this suburban area. During the resiliency scenario, these walk mode shares for Sunnyside,
City Park West, and Country Club increase to 6%, 24%, and 11% (respectively]. Because
these trips are less stressful, traveling along streets with lower speed, wider sidewalks, and
fewer lanes, individuals are more likely to shift to the walk mode for their work
transportation needs.
33


Table VIII: Level of Traffic Stress for biking, walking and transit, for all census tract origins
to the CBD and Aurora
Trips to CBD Trips to Aurora
Transit LTS Walk LTS Transit LTS Walk LTS
Country Club 3 3 2 4
Stapleton 2 4 4 4
City Park West 2 3 3 4
Sunnyside 2 3 2 4
Globeville 2 4 3 4
College View/S Platte 3 4 3 4
Another area of analysis that indicated that factors related to the transportation
environment impacted the trips from Country Club, City Park West, and Sunnyside were the
results in table VII. We will recall that in table VII, when income is held constant, the areas
with the largest shifts away from driving mode share include these census tracts. Given that
only two of the census tracts (Country Club and City Park West] are proximate to downtown
suggest that other factors allow for the higher shift away from driving mode share for
Sunnyside, which is not as near to downtown. After this analysis of alternate modes of
transportation, it is clear that level of traffic stress is important in impacting that mode shift.
When compared to trips to CBD, walking trips to Aurora are more stressful. No trips
to Aurora by foot are less than LTS 4. This suggests the extent to which this suburban
destination does not support the pedestrian mode of transportation and how the driving
mode share to Aurora from households throughout Denver remains as high as it is (refer to
figure IV].
Transit LTS is measured by number of transfers and whether the trip includes light
rail transit or commuter bus. Of all of the trips in the study areas, the only trip of LTS 4 is
from Stapleton to Aurora. At the same time, this trip has the lowest transit mode share of
3.2% at the baseline scenario. Trips that are of transit LTS 2 range in mode share from 3.7%
to 21.0%, with the lower range value being impacted by a higher trip length and duration.
34


Sunnyside, the more suburban of the middle-income census tracts, has a higher
transit mode share to Aurora than that same trip from City Park West, its urban
counterpart. This is likely because the transit level of traffic stress from Aurora to
Sunnyside is only a value of two, while to City Park West it is LTS 3. This indicates that the
trip from City Park West is more stressful than the trip from Sunnyside with respect to the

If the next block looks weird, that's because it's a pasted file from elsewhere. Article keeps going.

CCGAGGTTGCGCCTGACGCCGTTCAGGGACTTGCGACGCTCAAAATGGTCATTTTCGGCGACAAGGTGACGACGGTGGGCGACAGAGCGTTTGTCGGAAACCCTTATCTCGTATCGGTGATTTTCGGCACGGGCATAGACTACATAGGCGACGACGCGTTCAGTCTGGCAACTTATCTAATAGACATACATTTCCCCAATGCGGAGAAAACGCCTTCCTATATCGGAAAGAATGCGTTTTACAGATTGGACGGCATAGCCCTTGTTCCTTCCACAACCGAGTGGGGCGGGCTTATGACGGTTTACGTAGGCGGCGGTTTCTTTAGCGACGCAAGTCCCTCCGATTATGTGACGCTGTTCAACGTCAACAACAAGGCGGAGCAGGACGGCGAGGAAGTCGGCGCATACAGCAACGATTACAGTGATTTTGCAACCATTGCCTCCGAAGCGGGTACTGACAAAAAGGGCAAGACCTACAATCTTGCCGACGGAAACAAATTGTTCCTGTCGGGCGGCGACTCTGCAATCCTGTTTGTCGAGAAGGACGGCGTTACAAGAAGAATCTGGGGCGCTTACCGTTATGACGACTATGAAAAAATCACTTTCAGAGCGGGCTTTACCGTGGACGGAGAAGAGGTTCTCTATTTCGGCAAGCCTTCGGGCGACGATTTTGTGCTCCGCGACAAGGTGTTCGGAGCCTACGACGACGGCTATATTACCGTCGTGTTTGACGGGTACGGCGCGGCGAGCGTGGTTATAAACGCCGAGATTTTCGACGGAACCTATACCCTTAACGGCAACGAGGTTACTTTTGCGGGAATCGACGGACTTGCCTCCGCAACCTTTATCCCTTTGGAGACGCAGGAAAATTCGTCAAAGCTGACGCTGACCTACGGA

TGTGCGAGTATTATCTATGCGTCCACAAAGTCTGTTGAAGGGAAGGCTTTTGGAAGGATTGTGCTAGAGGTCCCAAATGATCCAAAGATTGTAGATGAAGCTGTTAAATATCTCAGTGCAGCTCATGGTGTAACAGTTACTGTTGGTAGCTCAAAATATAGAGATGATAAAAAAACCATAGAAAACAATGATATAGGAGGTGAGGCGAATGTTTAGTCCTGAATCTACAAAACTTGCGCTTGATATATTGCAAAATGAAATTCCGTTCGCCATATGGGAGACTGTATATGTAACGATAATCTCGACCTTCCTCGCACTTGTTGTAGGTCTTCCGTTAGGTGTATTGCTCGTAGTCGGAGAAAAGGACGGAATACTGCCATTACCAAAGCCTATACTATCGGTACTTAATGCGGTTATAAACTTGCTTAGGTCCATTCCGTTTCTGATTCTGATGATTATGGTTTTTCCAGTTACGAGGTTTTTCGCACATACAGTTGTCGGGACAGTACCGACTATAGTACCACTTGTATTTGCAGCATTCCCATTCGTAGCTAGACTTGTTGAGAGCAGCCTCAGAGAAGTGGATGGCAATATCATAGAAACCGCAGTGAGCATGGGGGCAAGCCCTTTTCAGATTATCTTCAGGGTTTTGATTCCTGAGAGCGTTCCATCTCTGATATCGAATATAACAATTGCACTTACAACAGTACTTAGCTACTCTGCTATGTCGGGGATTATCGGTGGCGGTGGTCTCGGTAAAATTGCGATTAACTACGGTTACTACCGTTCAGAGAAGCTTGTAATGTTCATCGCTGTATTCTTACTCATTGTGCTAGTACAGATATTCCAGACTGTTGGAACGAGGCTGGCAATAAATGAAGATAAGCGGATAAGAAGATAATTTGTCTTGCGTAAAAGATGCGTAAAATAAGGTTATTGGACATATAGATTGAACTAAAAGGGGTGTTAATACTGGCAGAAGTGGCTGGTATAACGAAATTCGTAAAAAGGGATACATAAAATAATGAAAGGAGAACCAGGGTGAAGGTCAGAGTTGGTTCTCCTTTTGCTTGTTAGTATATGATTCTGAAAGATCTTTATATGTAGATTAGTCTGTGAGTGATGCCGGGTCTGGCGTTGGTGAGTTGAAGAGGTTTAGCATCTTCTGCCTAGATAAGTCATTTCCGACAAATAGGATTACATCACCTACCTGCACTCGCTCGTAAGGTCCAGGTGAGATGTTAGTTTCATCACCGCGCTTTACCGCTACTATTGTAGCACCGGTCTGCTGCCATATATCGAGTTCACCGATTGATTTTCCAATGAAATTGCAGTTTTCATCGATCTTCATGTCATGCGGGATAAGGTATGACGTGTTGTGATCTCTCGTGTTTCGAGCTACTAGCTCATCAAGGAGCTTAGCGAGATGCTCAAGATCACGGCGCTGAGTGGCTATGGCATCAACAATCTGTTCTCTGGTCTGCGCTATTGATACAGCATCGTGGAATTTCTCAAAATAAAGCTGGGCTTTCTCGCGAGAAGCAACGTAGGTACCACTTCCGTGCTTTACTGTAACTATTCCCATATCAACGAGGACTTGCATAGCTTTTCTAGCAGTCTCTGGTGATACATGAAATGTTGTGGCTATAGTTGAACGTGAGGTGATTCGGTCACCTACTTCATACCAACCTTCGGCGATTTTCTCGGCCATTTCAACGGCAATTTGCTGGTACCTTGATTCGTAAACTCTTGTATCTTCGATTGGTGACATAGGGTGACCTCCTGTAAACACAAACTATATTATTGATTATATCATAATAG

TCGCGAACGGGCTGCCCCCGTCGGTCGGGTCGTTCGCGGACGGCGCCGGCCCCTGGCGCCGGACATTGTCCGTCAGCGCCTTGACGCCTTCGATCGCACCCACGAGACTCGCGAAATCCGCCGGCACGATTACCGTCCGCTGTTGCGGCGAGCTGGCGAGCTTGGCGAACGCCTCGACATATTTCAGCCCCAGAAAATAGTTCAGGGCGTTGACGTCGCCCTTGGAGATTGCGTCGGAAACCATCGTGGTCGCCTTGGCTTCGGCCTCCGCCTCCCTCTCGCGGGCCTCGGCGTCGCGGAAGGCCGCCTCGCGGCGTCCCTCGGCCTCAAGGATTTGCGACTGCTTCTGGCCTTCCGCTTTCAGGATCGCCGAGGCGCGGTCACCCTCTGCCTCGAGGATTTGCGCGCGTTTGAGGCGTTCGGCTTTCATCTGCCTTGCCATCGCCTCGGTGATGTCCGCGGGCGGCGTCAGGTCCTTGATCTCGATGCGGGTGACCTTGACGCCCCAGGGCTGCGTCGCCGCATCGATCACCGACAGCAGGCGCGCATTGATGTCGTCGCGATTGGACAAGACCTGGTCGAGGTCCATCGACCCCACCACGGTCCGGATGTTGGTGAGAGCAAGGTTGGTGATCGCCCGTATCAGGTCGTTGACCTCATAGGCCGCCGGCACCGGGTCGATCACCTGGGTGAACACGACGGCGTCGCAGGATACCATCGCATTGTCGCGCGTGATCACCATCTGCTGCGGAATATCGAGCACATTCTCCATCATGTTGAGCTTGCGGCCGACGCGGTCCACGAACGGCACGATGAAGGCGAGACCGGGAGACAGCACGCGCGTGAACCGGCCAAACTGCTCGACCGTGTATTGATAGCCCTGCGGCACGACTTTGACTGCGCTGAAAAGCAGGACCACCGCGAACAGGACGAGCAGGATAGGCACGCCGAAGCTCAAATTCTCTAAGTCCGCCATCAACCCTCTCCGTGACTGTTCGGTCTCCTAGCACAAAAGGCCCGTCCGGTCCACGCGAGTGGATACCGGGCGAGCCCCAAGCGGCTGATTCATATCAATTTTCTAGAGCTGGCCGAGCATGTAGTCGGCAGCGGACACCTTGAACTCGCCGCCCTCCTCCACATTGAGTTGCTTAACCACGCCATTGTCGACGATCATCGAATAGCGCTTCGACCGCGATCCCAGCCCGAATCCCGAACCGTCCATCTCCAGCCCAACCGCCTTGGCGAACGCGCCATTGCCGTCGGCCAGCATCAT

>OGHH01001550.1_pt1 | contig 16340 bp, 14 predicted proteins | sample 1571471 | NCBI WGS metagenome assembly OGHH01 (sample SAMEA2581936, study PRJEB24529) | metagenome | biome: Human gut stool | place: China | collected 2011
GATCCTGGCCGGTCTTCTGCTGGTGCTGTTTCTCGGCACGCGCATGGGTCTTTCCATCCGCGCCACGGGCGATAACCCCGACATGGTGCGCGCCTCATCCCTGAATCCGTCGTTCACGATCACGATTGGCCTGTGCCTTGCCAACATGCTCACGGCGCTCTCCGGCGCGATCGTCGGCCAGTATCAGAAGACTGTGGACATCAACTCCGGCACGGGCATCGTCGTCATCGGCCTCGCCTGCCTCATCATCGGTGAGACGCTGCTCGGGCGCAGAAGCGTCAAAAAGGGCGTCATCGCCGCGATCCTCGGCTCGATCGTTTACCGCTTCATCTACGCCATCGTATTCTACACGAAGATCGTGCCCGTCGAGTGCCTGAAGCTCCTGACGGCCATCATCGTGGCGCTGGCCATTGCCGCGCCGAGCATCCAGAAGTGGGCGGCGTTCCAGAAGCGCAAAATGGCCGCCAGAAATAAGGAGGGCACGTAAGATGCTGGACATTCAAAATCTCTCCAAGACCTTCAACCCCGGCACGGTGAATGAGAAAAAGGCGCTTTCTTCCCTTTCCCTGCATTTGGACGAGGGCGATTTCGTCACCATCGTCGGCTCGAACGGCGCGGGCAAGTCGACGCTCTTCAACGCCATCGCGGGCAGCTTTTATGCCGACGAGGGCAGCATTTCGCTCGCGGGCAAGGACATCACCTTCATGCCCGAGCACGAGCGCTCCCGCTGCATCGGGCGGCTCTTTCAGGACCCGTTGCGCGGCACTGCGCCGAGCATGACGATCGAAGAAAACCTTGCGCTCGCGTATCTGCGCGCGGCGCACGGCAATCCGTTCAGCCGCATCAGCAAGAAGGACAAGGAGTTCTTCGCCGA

number of transfers (since light rail transit does not serve this trip]. This further
demonstrates how the transit experience, measured in traffic stress, can influence mode
share even when there may be disparities in trip length and distance.
35


CHAPTER V
DISCUSSION
In the analysis of mode share after the resiliency scenario in Denver, several factors
impact mode shift. To fully understand these elements, we will explore two trips in further
detail, allowing us to understand how proximity to downtown, income and LTS impact
mode share. The trips we will review are Stapleton to Aurora and City Park West to CBD.
Tables IX and XI describe the characteristics of each trip.
Table IX: Trip characteristics for the Stapleton to Aurora work trip
Mode Length of trip LTS Baseline scenario mode share Resiliency scenario mode share
Walk 5.6 miles,lh 53m 4 0.2% 0.3%
Bike 6 miles, 34 min 4 0.6% 0.7%
Transit lh 6m 4 2.1% 2.5%
Car 7 miles,12 min n/a 97.1% 96.5%
For the trip from Stapleton to Aurora, although the trip length and duration are
fairly moderate, the baseline mode shares are largely car dominated. Returning to table VI,
we recall that Stapleton is 12 miles from downtown Denver, which suggests that alternative
transportation mode options are not as plentiful as they may be nearer to downtown.
Further exacerbating this situation is the fact that the trip destination is Aurora, also not
downtown and lacking in multi-modal transportation options. Aurora is also very likely to
have more availability of free parking, further encouraging car use. We also recall that
Stapleton is our highest income census tract, which suggests that household budgets in
Stapleton are likely better able to withstand significant and immediate increases in
transportation costs. After the resiliency scenario, the cost of gas to drive from Stapleton to
Aurora doubles to $3.21/trip. With high household income, this increase remains a small
portion of household budgets in Stapleton, thus individuals have less incentive to shift
modes where it may otherwise offer some cost savings to those with constrained budgets.
36


Table IX reveals a level of traffic stress by bike, walk, and transit for the Stapleton to
Aurora as a value of four. This means that the walking route intersects higher speeds and
multi-lane roads without wide sidewalks; the biking route is along and intersects similar
roads that also do not have a bicycle facility; and the transit trip involves two transfers and
no light rail transit option. Additionally for the driving mode, Google Maps suggests that the
traveller follow the interstate for the trip. These characteristics do not create an inviting